Project Server 2003: Upgrade to 2007 or wait for 2010?
By: Collin Quiring
I am being asked by customers about whether Project Server and upgrading. Should they upgrade to Project Server 2007 now, or should they wait for 2010 to come out?
I know that in these tough economic times, there is a tendency to wait on upgrading and there is a temptation to “skip a release”. In the short term, this might seem to be the prudent thing to do from a pure dollars and cents view. However, I think that this ends up costing more in the long run. I will summarize why at the end of this post.
My recommendation is to upgrade from 2003 to 2007. And, while every customer sees specific benefits from an upgrade, I think that the following short list applies to many organizations.
Reasons to upgrade from 2003 to 2007 and not wait for 2010:
1. Project Server 2003 is now 6 year old technology (which is probably 35 years in tech/dog years)
a. It still is a great product, but, compatibility with other technology gets harder every year as other hardware and software is updated within the enterprise
b. Users within organizations have become used to the concept of “most recent” – they have the latest iPhone’s and software programs that have standard features they have come to expect from their work software
2. Project Server 2003 is no longer part of mainstream support from Microsoft
a. April, 2009 was the retire date
b. This means that fewer and fewer people (Microsoft or consultants) will have the expertise needed to help with any serious issues that may arise
3. New Features of Project Server 2007
a. I won’t go into the list here, but there are a number of features that make 2007 just a better product
b. This means that you could be using these features now – improving productivity and reducing labor costs now
4. Compatibility of 2007
a. Some of the new features of 2007 only work with more recent technology – Office 2007, SQl 2005, etc.
5. Project Server 20007 – knowns
a. The ability, knowledge, documentation and experience to upgrade from 2003 to 2007 is available in the marketplace
b. The hardware and software requirements are also known entities
c. The database modifications from 2003 to 2007 are fairly significant but are also known entities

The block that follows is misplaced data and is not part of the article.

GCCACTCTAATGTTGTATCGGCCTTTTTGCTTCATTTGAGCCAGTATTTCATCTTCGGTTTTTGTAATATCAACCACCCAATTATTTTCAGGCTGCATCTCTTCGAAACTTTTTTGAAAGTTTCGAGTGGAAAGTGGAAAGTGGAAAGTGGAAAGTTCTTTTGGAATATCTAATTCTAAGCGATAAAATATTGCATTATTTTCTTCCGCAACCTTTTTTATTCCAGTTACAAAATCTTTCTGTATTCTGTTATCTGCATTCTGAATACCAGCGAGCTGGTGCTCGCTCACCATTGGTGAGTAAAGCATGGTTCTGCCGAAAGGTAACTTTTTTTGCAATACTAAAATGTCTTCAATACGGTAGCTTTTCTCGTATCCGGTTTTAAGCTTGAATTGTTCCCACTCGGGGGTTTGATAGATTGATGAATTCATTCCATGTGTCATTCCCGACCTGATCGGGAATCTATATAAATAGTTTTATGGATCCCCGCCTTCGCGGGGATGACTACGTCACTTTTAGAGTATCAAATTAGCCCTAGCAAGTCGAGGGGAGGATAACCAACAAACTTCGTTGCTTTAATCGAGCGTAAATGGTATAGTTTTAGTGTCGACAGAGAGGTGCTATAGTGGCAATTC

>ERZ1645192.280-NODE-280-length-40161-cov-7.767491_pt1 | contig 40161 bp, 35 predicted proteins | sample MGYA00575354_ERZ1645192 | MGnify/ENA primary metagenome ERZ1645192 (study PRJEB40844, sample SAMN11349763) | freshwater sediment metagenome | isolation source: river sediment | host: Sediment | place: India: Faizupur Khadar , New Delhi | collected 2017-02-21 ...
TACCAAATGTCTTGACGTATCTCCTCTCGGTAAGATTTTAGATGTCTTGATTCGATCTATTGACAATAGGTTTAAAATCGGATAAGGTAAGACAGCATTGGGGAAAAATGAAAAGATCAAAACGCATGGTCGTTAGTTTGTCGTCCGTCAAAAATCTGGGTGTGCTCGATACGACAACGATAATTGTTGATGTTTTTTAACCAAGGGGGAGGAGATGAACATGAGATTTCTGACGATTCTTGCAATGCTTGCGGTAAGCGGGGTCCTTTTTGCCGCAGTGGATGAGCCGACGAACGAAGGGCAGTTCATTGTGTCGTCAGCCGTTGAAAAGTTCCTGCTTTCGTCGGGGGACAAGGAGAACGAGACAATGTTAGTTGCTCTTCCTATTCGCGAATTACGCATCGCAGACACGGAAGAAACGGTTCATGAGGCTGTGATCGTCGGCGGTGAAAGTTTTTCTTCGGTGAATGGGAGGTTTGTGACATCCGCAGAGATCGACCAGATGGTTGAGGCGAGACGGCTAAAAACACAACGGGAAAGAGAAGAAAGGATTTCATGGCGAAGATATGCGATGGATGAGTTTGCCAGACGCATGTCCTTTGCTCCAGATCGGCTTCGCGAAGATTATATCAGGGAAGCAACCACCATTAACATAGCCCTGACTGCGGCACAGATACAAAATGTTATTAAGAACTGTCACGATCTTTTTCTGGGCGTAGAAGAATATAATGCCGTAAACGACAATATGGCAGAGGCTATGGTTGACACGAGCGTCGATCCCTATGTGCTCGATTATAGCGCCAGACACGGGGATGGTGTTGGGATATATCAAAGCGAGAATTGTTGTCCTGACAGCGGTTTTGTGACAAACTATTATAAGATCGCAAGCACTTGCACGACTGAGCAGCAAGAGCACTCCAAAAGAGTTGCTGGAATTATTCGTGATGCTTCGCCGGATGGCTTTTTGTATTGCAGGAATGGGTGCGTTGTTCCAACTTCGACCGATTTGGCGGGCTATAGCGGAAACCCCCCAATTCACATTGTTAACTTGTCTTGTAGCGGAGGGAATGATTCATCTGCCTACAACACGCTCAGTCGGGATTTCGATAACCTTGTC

6. Project Server 2010 – knowns and unknowns
a. 2010 uses 64 bit technology only
i. This means that there will most likely be a need to purchase new hardware
ii. Based on what I am being told by most customers, new hardware purchases are not at the top of the list
iii. There are great new capabilities that 64 bit provides and there are benefits to customers with this technology so this shouldn’t be viewed as a negative
b. 2010 will be compatible with SharePoint 2010, SQL 2008, Windows Server 2008 and other new technology
i. This indicates that an upgrade to Project 2010 should be accompanied with an upgrade of other technology
ii. This could mean licensing issues as well
i. I am hoping to be one of those that Microsoft deems worthy to be given an opportunity to test Project Server 2010 before RTM, but at this point, there are lots of unknowns
1. How different is the user experience?
2. What new features are available?
3. Etc. Etc.
4. Release Date – while the current date for release is early 2010, it could be mid to late 2010 before it is actually released
5. Upgrade path – I have no idea about this but with some past releases you still had to upgrade to the previous version before going to the most recent version – which would mean making you go to 2007 anyway (if only for the conversion process itself)
In summary, I think that going to Project Server 2007 from Project Server 2003 now is important because waiting for Project Server 2010 will cost more in the long run. If the release date is late 2010, and you have to buy the appropriate hardware, software and licensing, it could easily be 2011 before you implement. That means that your Project Server 2003 implementation will be 8 years old (about 42 in technology dog years). Some customers prefer to wait for SP1 to come out, that would be early 2010 or mid 2011 for Project Server 2010. That would mean that your Project Server 2003 implementation would be 9 years old. Productivity increases, newer software capability, support and expertise are all critical aspects that make Project Server 2007 less expensive now than waiting.
UPDATE: As of today (September 1, 2009), it is my understanding that to get to Project Server 2010 from 2003 you will have to upgrade to 2007 first. Now, before that causes too much consternation – there is also a path to do so that Microsoft is providing to some of the Certified Partners, like PMP Specialists, that will allow us to help customers go from 2003 to 2010 without having to purchase and implement 2007. BUT, in my mind, this is another reason to go to 2007 now – because I wonder about the known/unknown data issues that each specific company has when going from 2003 to 2007, let alone from 2003 to 2007 to 2010. Just more food for thought.